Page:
Saturday, 10 November 2018

Paris syndrome & the world as we know it

I was just reading my current book, “We” by Yevgeny Zamyatin, when a sudden thought in my mind caused me to get my phone and google something. I do not remember what it was but yes, this is usually how I like to spend my free time (until I get motivated to write something on my blog, that is).

It brought me to Paris Syndrome, which I have heard of before but never really thought about that well. Oh yeah, of course, Paris is just so different from what Japanese people imagine it to be that when they get there, they are shocked. But wait, they get shocked up to the point that they hallucinate, feel depersonalization, derealization and anxiety? About 20 people per year? Can that still be brushed off as a little thing or are we finally starting to realize that Japanese media and society is creating a huge, and I mean really HUGE, bubble around its people, so crazy huge that once you get out of it, you realize that you have been eating the lies that they have been telling you?

banksy: the joy of not being sold anything
What have you been sold lately? Any new lies you did not want to hear? Banksy makes remarks on our modern society.    

Man, Paris Syndrome must be something Neo has experienced when he came out of the Matrix, only it was more like, Dude, machines are ruling our planet and you have been living in a lie-Syndrome. The same way you could say Paris Syndrome is actually Japan is not the center of the earth-Syndrome. Or what Japanese media says especially about foreign countries is not true and has nothing to do with the truth of other countries, but more so with the dogma of Japan and its identity-Syndrome. Or wait, Japan is not the only country with four seasons-Syndrome. Or wait, wait, Japanese society is not unique and once you get out of it you have the chance to realize who you really are and find your own identitiy-Syndrome.

Okay, enough truth bombs. I think I said everything I wanted to say with those newly named syndromes.

Though we do of course by the media of our own country experience a slightly different real world when we visit another country, I believe Paris Syndrome really hits the bullseye for the Japanese society: complete distorted view on France, and several, if not all other countries, in the media.  Because Japan is the best anyway. Why wouldn’t you want to live in Japan? Oh right, because as a foreigner with a brain, you might get a mental breakdown including psychiatric symptoms like depersonalization, derealization and anxiety. While as a Japanese with a brain you might experience that very same thing ‘backwards’ when you visit another country and are not willing to lie to yourself (as I know some people actively, in and outside of Japan, practice DoubleThink and DoubleSpeak).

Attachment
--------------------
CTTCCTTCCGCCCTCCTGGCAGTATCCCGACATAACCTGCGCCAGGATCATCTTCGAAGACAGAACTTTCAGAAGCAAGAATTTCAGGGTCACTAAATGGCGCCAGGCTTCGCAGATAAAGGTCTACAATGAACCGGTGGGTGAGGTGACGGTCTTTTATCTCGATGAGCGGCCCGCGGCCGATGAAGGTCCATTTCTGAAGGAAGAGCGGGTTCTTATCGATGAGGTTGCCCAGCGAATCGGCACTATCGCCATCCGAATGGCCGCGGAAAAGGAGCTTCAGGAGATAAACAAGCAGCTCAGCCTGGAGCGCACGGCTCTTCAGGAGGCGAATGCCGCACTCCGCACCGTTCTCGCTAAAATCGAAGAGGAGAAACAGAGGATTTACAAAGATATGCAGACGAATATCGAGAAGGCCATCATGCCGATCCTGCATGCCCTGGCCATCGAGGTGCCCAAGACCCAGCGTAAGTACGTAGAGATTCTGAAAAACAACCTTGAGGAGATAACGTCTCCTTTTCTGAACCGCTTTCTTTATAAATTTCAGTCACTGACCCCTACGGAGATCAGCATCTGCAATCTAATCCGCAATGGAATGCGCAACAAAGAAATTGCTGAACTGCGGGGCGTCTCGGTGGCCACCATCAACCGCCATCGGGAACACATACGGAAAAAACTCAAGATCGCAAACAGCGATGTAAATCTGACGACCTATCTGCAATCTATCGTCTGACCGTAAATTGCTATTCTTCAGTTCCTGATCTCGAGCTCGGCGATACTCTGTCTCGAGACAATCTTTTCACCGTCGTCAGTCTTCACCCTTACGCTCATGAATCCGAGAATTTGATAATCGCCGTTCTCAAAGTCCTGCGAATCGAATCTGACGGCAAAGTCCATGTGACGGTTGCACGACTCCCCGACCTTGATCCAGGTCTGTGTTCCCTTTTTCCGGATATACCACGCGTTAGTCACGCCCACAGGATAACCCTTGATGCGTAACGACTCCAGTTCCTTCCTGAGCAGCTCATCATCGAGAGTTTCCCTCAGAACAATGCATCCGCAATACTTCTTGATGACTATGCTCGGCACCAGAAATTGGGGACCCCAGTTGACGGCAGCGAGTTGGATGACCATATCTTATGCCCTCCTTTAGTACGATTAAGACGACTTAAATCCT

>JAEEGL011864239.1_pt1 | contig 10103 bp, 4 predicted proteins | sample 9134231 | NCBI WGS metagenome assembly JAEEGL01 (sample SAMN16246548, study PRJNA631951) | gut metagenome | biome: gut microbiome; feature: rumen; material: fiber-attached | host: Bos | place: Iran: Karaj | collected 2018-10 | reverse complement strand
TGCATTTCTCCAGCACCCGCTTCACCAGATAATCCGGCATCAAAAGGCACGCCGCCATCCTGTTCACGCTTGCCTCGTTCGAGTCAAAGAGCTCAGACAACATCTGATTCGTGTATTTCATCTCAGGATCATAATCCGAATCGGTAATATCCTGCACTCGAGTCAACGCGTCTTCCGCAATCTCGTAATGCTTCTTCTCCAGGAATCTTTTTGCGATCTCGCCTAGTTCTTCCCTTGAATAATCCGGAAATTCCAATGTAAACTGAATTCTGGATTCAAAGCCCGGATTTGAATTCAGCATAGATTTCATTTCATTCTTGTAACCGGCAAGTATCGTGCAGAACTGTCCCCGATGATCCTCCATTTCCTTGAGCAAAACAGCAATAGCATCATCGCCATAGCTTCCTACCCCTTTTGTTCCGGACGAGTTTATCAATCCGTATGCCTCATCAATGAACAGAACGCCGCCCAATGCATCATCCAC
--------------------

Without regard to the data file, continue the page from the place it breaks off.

But come on now, seriously, why would you not want to live in Japan? Or Paris, for that matter.  

Tuesday, 27 March 2018

why MSG will kill us all - can we finally stop overhyping Japanese food?

Remember that thirst, that unquenchable terrible thirst the last time you had Japanese food (preferably in Japan) or maybe even Chinese food? Ahh, the quintessence of all Japanese chefs’ compositions, the tool that makes their creations so irressistable, the secret ingredient, the key umami component, the only thing that makes our taste buds dance at the first bite (because actually they have been poisoned, overpowered and numbed): monosodium glutamate (MSG).

I am actually still shocked by how many people, especially Japanese people, seem to be oblivious to why their food is tasting so good. I am surprised that even Americans I have met rave about Japanese food that much and do not know that the secret umami is nothing more than that chemical compound.

Now obviously, the world devides into two sorts of countries: those raised on MSG and those raised without the use of MSG.
Take for example Australia, where children are basically spoon-fed with MSG from childhood (Vegemite). In contrast to that, in Germany we do have MSG food additives in the form of sauces (Maggi Würzsoße) or similiar, but not many people feed it to their children. Which is probably why I experience some Australians realizing that the Japanese food is not actually good (also food quality in Australia is quite amazing, if you ask me).
So think about it, getting MSG fed as a child, everything tastes amazing to you. As a Japanese (spoilt) child, you will get out into the world as a man-child and think: Japanese food tastes so much better! And you are so wrong. It’s the MSG that makes the Japanese food taste better but if you take it out, you have some way more bland-tasting dish. However because of the professional brainwashing in this country, you will probably say that it still tastes good even if it does not (because people are social beings and tend to say it tastes good even when it does not but everyone else says it tastes good).